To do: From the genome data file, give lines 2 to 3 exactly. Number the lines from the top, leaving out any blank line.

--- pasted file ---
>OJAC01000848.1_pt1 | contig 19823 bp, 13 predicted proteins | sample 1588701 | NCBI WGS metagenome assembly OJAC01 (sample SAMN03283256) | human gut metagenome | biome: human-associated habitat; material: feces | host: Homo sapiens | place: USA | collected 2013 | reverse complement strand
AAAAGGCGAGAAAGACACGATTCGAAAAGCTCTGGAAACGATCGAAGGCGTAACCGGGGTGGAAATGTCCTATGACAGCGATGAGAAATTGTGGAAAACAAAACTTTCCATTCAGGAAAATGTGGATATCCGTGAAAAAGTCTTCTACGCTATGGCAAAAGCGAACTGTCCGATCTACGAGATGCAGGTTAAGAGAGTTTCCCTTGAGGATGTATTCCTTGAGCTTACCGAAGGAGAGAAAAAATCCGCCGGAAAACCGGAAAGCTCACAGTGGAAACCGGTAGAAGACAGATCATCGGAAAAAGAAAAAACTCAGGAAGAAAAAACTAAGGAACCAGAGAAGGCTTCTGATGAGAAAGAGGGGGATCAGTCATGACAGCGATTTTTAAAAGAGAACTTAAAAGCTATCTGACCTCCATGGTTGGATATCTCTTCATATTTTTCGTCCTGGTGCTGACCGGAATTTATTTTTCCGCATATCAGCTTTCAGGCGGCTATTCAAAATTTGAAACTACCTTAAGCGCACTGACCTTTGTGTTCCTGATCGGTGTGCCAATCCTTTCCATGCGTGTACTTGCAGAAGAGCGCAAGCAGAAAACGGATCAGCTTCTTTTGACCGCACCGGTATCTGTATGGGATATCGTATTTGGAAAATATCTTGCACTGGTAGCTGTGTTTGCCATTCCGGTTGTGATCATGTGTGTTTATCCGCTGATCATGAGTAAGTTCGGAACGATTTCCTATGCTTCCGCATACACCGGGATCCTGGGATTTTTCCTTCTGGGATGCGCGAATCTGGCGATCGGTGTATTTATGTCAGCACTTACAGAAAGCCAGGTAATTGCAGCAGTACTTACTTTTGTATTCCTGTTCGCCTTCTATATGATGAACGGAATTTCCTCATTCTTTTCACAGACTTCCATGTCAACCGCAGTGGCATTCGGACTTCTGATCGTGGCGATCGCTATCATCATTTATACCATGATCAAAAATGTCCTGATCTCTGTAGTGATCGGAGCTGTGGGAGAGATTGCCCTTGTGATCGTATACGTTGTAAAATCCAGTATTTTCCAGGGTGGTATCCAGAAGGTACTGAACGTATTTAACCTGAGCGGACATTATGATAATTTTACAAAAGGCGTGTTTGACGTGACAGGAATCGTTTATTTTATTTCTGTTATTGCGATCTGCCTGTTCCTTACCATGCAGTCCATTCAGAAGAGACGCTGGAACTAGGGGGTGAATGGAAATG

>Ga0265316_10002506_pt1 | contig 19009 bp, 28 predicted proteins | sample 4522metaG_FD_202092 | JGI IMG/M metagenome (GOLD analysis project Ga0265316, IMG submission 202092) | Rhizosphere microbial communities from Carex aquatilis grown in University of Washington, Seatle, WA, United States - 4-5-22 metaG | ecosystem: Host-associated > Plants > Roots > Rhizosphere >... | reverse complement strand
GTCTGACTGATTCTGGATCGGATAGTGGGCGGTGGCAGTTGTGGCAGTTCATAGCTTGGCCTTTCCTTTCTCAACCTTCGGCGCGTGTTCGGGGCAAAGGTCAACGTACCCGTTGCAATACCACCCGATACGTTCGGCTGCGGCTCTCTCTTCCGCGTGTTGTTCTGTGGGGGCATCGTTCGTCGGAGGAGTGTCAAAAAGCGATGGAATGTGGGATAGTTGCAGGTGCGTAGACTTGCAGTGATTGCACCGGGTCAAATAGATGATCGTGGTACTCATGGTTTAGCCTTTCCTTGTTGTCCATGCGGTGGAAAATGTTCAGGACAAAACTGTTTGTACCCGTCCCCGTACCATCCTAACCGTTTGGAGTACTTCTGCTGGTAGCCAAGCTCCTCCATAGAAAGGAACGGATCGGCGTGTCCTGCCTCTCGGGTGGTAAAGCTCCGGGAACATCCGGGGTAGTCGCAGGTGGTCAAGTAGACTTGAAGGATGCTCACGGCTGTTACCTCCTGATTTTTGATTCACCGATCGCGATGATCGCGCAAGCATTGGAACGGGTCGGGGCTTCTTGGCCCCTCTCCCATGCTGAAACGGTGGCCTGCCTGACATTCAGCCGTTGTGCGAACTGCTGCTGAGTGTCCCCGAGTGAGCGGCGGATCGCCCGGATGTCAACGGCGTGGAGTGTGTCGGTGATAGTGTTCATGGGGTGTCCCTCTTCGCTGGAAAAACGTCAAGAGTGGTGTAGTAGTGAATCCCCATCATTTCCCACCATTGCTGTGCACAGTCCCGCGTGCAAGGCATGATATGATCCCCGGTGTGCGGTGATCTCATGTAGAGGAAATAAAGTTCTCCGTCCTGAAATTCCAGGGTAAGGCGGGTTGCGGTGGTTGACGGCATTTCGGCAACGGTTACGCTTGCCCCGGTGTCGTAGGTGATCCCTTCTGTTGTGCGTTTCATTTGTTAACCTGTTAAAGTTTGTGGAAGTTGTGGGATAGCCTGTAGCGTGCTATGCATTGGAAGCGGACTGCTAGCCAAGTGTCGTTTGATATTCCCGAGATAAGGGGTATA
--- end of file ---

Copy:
AAAAGGCGAGAAAGACACGATTCGAAAAGCTCTGGAAACGATCGAAGGCGTAACCGGGGTGGAAATGTCCTATGACAGCGATGAGAAATTGTGGAAAACAAAACTTTCCATTCAGGAAAATGTGGATATCCGTGAAAAAGTCTTCTACGCTATGGCAAAAGCGAACTGTCCGATCTACGAGATGCAGGTTAAGAGAGTTTCCCTTGAGGATGTATTCCTTGAGCTTACCGAAGGAGAGAAAAAATCCGCCGGAAAACCGGAAAGCTCACAGTGGAAACCGGTAGAAGACAGATCATCGGAAAAAGAAAAAACTCAGGAAGAAAAAACTAAGGAACCAGAGAAGGCTTCTGATGAGAAAGAGGGGGATCAGTCATGACAGCGATTTTTAAAAGAGAACTTAAAAGCTATCTGACCTCCATGGTTGGATATCTCTTCATATTTTTCGTCCTGGTGCTGACCGGAATTTATTTTTCCGCATATCAGCTTTCAGGCGGCTATTCAAAATTTGAAACTACCTTAAGCGCACTGACCTTTGTGTTCCTGATCGGTGTGCCAATCCTTTCCATGCGTGTACTTGCAGAAGAGCGCAAGCAGAAAACGGATCAGCTTCTTTTGACCGCACCGGTATCTGTATGGGATATCGTATTTGGAAAATATCTTGCACTGGTAGCTGTGTTTGCCATTCCGGTTGTGATCATGTGTGTTTATCCGCTGATCATGAGTAAGTTCGGAACGATTTCCTATGCTTCCGCATACACCGGGATCCTGGGATTTTTCCTTCTGGGATGCGCGAATCTGGCGATCGGTGTATTTATGTCAGCACTTACAGAAAGCCAGGTAATTGCAGCAGTACTTACTTTTGTATTCCTGTTCGCCTTCTATATGATGAACGGAATTTCCTCATTCTTTTCACAGACTTCCATGTCAACCGCAGTGGCATTCGGACTTCTGATCGTGGCGATCGCTATCATCATTTATACCATGATCAAAAATGTCCTGATCTCTGTAGTGATCGGAGCTGTGGGAGAGATTGCCCTTGTGATCGTATACGTTGTAAAATCCAGTATTTTCCAGGGTGGTATCCAGAAGGTACTGAACGTATTTAACCTGAGCGGACATTATGATAATTTTACAAAAGGCGTGTTTGACGTGACAGGAATCGTTTATTTTATTTCTGTTATTGCGATCTGCCTGTTCCTTACCATGCAGTCCATTCAGAAGAGACGCTGGAACTAGGGGGTGAATGGAAATG

>Ga0265316_10002506_pt1 | contig 19009 bp, 28 predicted proteins | sample 4522metaG_FD_202092 | JGI IMG/M metagenome (GOLD analysis project Ga0265316, IMG submission 202092) | Rhizosphere microbial communities from Carex aquatilis grown in University of Washington, Seatle, WA, United States - 4-5-22 metaG | ecosystem: Host-associated > Plants > Roots > Rhizosphere >... | reverse complement strand